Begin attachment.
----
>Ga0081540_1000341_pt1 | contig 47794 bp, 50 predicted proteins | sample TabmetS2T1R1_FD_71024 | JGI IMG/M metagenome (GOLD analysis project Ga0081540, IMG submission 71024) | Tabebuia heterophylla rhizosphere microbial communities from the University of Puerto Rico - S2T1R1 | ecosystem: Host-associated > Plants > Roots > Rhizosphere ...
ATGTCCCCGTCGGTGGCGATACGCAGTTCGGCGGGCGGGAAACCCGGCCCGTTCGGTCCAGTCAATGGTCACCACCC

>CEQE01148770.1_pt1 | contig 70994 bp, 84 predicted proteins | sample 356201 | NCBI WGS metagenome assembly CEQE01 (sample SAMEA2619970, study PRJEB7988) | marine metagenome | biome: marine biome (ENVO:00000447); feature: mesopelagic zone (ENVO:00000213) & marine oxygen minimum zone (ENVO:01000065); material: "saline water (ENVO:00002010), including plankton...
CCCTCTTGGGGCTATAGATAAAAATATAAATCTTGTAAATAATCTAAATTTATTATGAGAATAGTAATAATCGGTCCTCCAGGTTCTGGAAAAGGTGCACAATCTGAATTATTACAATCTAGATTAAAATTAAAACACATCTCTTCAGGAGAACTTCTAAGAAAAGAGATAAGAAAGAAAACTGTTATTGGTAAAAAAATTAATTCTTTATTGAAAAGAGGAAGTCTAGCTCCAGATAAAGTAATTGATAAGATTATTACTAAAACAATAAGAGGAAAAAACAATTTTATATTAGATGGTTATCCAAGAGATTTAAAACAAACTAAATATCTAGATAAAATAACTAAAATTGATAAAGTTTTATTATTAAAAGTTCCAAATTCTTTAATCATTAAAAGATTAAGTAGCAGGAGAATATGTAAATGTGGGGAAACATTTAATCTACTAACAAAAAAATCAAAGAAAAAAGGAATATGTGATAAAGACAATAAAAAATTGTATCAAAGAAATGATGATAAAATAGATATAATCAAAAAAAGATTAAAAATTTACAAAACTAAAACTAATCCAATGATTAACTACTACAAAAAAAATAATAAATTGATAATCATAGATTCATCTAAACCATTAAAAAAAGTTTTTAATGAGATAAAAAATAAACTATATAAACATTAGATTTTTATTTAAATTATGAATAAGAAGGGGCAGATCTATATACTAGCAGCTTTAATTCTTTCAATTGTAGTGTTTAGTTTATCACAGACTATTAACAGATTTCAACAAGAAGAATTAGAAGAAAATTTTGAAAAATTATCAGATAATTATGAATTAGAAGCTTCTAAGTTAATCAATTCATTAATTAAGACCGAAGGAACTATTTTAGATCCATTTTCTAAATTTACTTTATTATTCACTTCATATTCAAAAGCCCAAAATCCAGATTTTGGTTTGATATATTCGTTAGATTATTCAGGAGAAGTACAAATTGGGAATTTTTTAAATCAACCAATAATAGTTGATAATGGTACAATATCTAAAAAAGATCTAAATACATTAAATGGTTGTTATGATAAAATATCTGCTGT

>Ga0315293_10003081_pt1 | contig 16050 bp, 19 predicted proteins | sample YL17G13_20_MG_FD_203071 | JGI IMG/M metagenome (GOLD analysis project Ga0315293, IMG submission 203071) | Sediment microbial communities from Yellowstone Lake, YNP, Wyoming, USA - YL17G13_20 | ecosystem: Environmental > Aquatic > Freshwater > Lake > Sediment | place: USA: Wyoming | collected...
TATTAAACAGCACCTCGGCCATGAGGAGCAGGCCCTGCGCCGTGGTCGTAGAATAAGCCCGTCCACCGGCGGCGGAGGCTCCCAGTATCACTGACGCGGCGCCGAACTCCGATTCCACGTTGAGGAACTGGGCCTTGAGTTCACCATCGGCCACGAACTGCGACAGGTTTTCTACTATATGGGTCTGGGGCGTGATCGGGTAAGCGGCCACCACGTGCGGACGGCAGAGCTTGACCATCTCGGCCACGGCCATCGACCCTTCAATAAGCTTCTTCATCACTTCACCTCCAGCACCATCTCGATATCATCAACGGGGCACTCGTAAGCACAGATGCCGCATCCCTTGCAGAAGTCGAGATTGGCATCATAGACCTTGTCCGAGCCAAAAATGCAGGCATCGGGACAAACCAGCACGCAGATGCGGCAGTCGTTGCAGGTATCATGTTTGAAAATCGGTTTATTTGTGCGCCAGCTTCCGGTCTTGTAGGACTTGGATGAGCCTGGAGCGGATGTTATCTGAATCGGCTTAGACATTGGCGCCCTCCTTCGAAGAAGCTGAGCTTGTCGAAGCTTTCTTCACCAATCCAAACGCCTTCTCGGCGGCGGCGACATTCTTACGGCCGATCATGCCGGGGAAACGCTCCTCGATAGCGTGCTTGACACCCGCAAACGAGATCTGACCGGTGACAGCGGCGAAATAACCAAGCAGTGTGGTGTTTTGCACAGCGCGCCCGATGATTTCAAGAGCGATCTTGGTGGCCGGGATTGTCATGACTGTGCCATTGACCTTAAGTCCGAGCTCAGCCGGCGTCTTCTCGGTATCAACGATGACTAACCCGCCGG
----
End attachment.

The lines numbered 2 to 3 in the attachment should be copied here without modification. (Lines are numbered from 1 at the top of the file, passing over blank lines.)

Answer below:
ATGTCCCCGTCGGTGGCGATACGCAGTTCGGCGGGCGGGAAACCCGGCCCGTTCGGTCCAGTCAATGGTCACCACCC

>CEQE01148770.1_pt1 | contig 70994 bp, 84 predicted proteins | sample 356201 | NCBI WGS metagenome assembly CEQE01 (sample SAMEA2619970, study PRJEB7988) | marine metagenome | biome: marine biome (ENVO:00000447); feature: mesopelagic zone (ENVO:00000213) & marine oxygen minimum zone (ENVO:01000065); material: "saline water (ENVO:00002010), including plankton...